In some ways this has been the fault of SOCOG and other Games boosters who, after the ‘arrogant incompetence’ of Atlanta, have used the repeated mantra of “the best Games ever” to set the benchmark. This has – over the seven years leading up to the Games – set off a gold rush among many people, particularly in the building sector. A piece in the Sydney Morning Herald once estimated that the city has undergone “the greatest period of development since the beginning of the colony”.

This has affected restaurants, hotels, pubs, and speculative high-rise unit development to the extent that Sydney has been estimated to have more restaurant seats than London or New York. Of course, it does not have the same demand - much of it fuelled by a steady inflow of tourists - and a rationalization of the restaurant industry commenced long before the Games with some well-known establishments changing name and ownership, notably the Ampersand at Cockle Bay.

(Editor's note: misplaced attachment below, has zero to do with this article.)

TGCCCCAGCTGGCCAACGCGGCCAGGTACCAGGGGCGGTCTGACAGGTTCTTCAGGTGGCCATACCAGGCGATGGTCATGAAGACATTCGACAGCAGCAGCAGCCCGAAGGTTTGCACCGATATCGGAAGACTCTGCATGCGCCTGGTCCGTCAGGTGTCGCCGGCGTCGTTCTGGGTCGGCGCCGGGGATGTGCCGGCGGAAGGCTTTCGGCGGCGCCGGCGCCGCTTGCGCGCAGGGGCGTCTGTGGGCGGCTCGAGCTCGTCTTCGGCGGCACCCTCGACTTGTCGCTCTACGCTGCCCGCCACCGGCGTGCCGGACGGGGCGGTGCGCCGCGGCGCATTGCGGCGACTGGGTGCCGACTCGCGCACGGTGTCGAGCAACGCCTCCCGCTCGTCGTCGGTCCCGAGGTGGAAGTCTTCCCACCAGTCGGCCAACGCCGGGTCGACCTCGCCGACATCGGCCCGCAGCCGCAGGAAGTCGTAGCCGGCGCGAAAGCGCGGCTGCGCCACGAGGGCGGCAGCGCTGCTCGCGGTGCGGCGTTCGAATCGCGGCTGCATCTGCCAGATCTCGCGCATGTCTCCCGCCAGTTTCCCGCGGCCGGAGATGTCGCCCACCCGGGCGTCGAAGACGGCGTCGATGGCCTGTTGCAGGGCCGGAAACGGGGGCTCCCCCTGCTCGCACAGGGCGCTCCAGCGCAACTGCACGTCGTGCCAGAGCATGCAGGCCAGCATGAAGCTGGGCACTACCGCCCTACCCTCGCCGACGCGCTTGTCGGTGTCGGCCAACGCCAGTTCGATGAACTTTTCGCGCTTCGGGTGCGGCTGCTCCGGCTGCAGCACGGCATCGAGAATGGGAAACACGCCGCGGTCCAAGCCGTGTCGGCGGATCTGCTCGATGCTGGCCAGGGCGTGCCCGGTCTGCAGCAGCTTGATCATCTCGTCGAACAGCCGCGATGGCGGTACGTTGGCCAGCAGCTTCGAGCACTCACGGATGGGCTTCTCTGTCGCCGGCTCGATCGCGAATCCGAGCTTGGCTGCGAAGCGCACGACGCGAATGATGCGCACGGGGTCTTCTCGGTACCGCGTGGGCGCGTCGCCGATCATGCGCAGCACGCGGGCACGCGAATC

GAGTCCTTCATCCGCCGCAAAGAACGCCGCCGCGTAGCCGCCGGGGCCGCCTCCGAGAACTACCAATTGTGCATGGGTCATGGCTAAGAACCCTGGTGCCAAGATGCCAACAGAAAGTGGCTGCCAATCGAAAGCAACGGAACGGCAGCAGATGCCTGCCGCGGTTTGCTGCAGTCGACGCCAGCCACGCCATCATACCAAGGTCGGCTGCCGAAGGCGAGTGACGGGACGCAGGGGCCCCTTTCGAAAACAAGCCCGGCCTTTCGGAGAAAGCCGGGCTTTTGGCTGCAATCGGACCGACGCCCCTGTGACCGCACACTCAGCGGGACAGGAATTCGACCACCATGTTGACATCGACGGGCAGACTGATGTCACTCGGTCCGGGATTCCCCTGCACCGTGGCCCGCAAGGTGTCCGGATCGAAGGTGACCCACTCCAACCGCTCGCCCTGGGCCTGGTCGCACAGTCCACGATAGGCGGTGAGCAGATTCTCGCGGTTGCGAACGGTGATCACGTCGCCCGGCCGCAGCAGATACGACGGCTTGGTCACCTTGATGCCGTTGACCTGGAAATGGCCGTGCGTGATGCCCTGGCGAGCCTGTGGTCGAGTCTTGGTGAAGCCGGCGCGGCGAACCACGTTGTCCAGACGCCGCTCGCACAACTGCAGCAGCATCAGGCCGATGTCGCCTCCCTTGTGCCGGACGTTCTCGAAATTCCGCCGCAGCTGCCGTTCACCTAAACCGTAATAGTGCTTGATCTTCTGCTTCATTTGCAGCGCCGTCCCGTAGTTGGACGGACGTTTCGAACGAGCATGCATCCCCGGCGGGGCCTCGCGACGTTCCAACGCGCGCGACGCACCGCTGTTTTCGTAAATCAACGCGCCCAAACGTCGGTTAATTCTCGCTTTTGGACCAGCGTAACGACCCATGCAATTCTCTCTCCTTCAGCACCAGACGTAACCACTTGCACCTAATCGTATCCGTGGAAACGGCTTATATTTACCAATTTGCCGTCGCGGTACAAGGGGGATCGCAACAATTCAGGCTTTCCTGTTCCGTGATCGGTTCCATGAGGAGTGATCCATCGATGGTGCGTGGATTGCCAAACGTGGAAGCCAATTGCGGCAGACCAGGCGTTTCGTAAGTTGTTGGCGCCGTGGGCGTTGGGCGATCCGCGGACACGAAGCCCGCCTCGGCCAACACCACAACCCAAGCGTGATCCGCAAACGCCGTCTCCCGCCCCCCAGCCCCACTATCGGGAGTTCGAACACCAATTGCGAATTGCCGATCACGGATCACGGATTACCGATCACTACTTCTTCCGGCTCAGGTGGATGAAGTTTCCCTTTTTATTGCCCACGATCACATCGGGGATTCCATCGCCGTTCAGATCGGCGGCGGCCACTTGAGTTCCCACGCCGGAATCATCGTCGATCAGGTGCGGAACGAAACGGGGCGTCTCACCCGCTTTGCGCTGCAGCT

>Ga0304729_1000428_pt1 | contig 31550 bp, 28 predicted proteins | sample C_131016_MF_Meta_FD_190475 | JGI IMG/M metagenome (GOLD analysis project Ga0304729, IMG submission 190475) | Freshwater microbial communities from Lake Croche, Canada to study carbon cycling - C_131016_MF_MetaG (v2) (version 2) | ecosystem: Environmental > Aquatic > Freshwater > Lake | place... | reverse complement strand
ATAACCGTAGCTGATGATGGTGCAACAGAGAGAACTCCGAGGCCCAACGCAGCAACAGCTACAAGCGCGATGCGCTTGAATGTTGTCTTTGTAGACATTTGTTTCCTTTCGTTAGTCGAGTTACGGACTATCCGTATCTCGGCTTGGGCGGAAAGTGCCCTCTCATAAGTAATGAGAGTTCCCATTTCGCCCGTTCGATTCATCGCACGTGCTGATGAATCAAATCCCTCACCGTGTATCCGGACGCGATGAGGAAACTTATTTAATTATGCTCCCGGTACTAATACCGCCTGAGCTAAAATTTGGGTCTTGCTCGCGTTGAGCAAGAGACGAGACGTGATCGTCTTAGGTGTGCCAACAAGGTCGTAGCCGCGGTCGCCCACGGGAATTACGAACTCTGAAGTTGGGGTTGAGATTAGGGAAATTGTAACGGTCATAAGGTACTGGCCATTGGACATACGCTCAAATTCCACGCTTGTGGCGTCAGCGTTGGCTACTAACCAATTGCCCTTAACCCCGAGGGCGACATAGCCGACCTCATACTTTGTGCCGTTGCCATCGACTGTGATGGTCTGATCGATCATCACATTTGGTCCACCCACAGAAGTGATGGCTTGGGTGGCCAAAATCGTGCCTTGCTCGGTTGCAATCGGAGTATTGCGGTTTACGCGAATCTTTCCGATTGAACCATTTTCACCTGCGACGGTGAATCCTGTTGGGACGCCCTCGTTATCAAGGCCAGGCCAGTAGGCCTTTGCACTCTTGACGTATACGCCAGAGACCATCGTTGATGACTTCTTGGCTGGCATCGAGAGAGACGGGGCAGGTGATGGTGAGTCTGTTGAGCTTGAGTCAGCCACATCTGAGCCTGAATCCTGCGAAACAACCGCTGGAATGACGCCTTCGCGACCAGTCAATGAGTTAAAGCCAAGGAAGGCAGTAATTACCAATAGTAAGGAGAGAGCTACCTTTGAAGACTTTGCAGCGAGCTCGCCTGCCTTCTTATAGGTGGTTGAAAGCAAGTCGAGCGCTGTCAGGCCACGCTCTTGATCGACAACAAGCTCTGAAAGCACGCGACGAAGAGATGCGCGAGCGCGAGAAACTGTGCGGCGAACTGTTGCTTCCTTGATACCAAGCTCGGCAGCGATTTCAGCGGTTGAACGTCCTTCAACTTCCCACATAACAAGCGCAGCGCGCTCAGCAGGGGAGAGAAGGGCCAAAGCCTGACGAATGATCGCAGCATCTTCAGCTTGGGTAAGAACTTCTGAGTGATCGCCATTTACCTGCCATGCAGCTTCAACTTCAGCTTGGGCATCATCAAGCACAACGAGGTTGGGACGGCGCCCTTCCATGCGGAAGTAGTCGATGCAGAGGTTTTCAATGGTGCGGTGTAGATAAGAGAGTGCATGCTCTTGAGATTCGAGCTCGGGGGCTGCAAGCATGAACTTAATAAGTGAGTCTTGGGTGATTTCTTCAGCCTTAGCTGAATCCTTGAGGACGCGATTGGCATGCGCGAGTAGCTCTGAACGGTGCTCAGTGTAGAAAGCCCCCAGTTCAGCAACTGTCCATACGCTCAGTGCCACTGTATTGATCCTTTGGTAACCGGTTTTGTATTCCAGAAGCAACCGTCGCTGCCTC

Recent news reports have stated that hotels in Sydney are only “half-full”, as is the ‘New Amsterdam’, an ocean liner leased by SOCOG and berthed at Garden Island.

One does not have to be a Treasury analyst to see that such massive overcapitalization will lead to an economic downturn shortly after the games; it is length and dimensions unclear.

I have heard that the IOC has offered SOCOG the 2004 Olympics if they withdraw it from Athens. I have also heard that the Athens Organising Committee intends their Games to be a return to the principles of the ancient Olympics, running the marathon from Marathon.

It would be a pity if much-needed Olympic renewal were being undermined. In addition, can Sydney afford another massive diversion of its resources as the Australian dollar declines ?

Reference.

Jennings, Andrew. “The New Lords of The Rings.” Simon & Schuster, 1996.